By Danny O. Calleja
LEGAZPI CITY, Nov. 10 (PNA) – The country lost a great Filipino scientist who possessed the genius and goodness traits combined in the person of Dr. Benito S. Vergara whose recent death is being mourned by the science community.
Vergara — who was recognized and will be remembered by his colleagues, friends, fellow academicians and national scientist for his significant role in the science sector, particularly in agriculture — succumbed to a cardiac arrest last Oct. 24, DOST Bicol Regional Director Tomas Briñas on Tuesday here said.
Before his burial at the Libingan ng mga Bayani in Taguig City, Vergara was tendered a necrological service at the DOST central office in Bicutan City last Oct. 29, according to Briñas.
In their eulogies, National Academy of Science and Technology Philippines (NAST Phl) president William Padolina and Academician Ruben Villareal, chair of NAST Phl’s agricultural sciences division, recognized Vergara’s significant role in the field of agricultural science that significantly contributed to the modernization of the industry, Briñas said.
Science and Technology Secretary Mario Montejo said in a statement that the DOST and the whole science community will always remember and honor Vergara’s contributions and achievements, most especially his life passion in making “Aling Maria” and “Mang Juan” feel the main theme of science and technology in their lives dubbed as “Agham na Ramdam.”
In particular, Montejo said, Vergara was the man behind the development of the Riceworld Museum and the Philippine Heritage Center in NAST Phl and recognized for his exceptional contributions to scientific knowledge on plant physiology and for promoting Philippine science locally and internationally.
His fascination with plants led Vergara to his decision to pursue agriculture, the DOST national chief said.
Montejo narrated that Vergara obtained his Bachelor of Science (BS) in Botany degree from the University of the Philippines-Diliman in 1955; Master of Science in Botany degree from the University of Hawaii in 1959, and Doctor of Philosophy (PhD) in Plant Physiology from the University of Chicago in 1960.
Afterwards, he worked as an assistant professor at UP-Los Baños in 1961, followed by a long stint at the then newly launched International Rice Research Institute (IRRI) as associate plant physiologist in 1969, as plant physiologist in 1970 and finally, as head plant physiologist in 1984.
At IRRI, the Vergara focused on three major research areas — the flowering response of rice to photoperiodism (the plant's ability to flower in response to seasonal changes), rice physiology, and deep-water rice.
He then worked on the physiology of deep-water rice and flood-tolerant rice plant and developed techniques and methods for the development of rice growing—which were later adopted by national breeding programs and other rice-growing countries.
Vergara was also behind the conceptualization of a model for the super rice for higher rice yield, Montejo said.
In addition, his group pioneered research on the possible effects of ozone depletion in the atmosphere on the growth, development and yield of rice.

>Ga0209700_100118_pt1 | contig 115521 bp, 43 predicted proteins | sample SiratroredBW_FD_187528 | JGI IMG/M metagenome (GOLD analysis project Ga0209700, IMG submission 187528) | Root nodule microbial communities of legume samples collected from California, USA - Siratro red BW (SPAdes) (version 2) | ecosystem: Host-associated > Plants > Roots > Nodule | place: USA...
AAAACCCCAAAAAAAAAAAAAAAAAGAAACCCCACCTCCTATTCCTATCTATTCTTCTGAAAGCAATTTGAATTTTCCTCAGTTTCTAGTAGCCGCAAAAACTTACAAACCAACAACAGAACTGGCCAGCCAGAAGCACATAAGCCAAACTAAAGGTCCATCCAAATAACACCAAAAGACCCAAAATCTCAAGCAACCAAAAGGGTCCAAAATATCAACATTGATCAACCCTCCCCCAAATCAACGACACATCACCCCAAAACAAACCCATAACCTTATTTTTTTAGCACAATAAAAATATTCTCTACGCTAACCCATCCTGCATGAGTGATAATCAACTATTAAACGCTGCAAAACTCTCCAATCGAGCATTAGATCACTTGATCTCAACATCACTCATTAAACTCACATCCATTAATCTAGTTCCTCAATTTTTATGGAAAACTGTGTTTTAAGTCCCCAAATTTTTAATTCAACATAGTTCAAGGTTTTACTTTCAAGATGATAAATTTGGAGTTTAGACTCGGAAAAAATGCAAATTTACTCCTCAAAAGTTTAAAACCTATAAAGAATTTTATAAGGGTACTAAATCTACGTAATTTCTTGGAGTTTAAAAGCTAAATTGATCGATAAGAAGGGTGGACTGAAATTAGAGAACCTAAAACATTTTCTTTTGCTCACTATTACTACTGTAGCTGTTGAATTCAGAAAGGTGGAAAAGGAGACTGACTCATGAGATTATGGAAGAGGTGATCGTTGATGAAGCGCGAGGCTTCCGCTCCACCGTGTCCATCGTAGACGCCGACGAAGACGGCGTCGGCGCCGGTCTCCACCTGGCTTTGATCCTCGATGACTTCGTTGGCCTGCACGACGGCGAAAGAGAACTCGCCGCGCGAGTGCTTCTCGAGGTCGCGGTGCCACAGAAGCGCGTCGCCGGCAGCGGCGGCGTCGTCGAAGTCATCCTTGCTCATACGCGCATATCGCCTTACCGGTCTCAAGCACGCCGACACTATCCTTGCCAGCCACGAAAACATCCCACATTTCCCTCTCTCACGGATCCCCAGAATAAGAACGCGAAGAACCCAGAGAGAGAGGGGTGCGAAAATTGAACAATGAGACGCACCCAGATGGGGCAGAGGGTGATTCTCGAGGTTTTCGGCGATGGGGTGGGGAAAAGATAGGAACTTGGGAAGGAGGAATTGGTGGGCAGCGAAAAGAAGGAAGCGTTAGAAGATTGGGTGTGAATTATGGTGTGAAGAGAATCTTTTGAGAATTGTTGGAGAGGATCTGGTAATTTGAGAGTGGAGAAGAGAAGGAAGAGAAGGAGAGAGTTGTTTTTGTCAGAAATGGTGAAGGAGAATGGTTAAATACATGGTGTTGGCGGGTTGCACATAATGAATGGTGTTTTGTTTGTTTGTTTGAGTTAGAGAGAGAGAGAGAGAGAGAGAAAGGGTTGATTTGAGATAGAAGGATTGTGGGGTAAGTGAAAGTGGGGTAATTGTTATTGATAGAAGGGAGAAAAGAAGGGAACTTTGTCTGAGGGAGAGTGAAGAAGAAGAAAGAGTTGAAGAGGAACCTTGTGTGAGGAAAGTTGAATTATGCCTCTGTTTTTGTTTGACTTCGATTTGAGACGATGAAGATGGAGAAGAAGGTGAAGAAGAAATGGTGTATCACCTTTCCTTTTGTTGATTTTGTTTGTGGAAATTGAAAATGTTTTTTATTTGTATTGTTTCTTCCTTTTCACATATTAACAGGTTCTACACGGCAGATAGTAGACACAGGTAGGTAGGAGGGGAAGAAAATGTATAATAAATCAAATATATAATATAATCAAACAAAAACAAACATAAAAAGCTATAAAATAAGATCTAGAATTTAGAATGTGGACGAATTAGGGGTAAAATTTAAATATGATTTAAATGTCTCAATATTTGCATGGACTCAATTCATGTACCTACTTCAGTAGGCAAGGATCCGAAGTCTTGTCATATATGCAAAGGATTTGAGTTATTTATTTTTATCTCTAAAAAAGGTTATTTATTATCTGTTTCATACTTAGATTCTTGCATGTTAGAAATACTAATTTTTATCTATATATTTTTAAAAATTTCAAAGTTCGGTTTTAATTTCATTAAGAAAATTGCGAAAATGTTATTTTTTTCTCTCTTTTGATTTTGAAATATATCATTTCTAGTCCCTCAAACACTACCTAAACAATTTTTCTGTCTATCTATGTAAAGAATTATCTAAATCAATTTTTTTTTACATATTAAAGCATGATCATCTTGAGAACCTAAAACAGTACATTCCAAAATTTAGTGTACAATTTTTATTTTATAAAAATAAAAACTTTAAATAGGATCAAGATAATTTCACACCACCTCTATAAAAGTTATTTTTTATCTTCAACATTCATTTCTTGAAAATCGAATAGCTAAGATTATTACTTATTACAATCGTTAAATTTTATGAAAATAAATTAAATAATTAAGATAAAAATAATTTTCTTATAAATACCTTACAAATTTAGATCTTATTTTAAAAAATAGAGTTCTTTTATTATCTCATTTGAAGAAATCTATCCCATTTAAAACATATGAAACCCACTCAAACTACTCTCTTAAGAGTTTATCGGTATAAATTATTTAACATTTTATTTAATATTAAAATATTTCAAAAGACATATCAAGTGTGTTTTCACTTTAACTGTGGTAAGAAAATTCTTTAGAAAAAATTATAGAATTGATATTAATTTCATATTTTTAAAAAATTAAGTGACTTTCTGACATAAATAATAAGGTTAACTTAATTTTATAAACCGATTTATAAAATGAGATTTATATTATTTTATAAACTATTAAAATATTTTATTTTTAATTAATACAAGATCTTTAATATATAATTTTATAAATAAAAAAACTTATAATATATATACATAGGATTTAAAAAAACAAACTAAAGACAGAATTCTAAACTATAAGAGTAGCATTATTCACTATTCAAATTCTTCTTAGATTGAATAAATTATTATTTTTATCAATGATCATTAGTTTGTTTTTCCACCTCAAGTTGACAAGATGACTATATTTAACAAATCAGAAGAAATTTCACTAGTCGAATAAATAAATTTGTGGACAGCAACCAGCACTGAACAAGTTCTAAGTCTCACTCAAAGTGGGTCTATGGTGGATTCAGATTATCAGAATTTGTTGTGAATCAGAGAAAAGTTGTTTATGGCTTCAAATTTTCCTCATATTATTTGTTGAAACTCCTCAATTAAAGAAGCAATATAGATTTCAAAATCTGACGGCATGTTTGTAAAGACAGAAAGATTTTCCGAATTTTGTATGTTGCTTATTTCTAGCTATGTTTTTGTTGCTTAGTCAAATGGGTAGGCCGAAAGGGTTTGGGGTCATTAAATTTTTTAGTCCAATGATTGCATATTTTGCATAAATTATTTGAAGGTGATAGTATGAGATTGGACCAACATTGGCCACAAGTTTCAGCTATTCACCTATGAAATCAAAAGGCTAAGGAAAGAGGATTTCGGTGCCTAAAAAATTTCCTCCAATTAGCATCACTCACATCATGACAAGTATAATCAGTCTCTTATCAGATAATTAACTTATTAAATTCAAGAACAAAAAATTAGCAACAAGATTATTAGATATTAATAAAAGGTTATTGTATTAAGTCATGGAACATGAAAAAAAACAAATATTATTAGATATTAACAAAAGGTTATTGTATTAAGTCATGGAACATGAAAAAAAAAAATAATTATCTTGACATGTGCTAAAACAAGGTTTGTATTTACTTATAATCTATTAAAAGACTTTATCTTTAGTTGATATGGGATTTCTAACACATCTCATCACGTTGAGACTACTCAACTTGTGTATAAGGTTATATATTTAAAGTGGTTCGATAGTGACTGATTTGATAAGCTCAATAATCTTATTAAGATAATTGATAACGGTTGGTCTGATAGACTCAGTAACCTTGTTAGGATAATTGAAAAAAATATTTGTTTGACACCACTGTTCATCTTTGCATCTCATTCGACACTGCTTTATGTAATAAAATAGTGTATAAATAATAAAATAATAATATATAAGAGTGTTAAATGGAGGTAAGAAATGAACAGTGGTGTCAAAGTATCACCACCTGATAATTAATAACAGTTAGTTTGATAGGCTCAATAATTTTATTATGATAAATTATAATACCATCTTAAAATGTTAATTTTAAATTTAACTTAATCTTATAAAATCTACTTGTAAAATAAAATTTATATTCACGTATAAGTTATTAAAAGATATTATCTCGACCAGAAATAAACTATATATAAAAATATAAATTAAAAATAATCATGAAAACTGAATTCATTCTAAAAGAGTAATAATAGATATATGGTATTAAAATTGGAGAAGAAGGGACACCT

Vergara’s passion in promoting science to the public, Montejo said, led to the publication of his book “Farmer’s Primer on Growing Rice”, published in more than 50 languages and used around the world.
In addition, he also published a plant catalogue and a children’s literature about rice plant.
For his achievements, Vergara was elected as Academician to the NAST Phl in 1987 and was conferred the title National Scientist in 2001, the highest award accorded to Filipino scientists.
His colleagues recalled that despite all his feats, he remained kind, humble and generous, Montejo said.
“While many recall Dr. Vergara’s lessons about the value of patience, the importance of education, knowledge and skills in science, and of seeing and keeping in mind the good, our family remember him as a good father,” his first-born son Benito “Sunny” Vergara Jr. said in his eulogy, according to Briñas.
Even after retiring, Vergara continued to serve tirelessly inside and outside of his work in science — the church, started scholarships and mentored aspiring scientists, among others.
He received numerous awards not only for his outstanding scientific achievements but also for being a good man and one of these was as “Outstanding Citizen of Los Baños” given in 2004.
Until his last days, Montejo said Vergara’s love for the land remained, primarily evident in his beautiful and bountiful gardens.
As written by UP Mass Communications Professor Dr. Clarissa David in a feature article on Vergara published in the International Journal of Philippine Science and Technology in April 2015, he was truly “a man at home among the plants and leaves and flowers that he loves.”
“We must tell ourselves that he is not gone. He lives in the lives of the many students that he mentored, he lives as he had touched the lives of the people that he helped, he lives in the dreams of scholars and young scientists that he inspired and will continue to inspire, and he will always live in our hearts,” Briñas quoted Vergara Jr. assaying in his eulogy, Briñas said.
Padolina fittingly summed it up in his eulogy, “Dr. Vergara’s life is truly a life lived well,” the DOST regional head added. (PNA)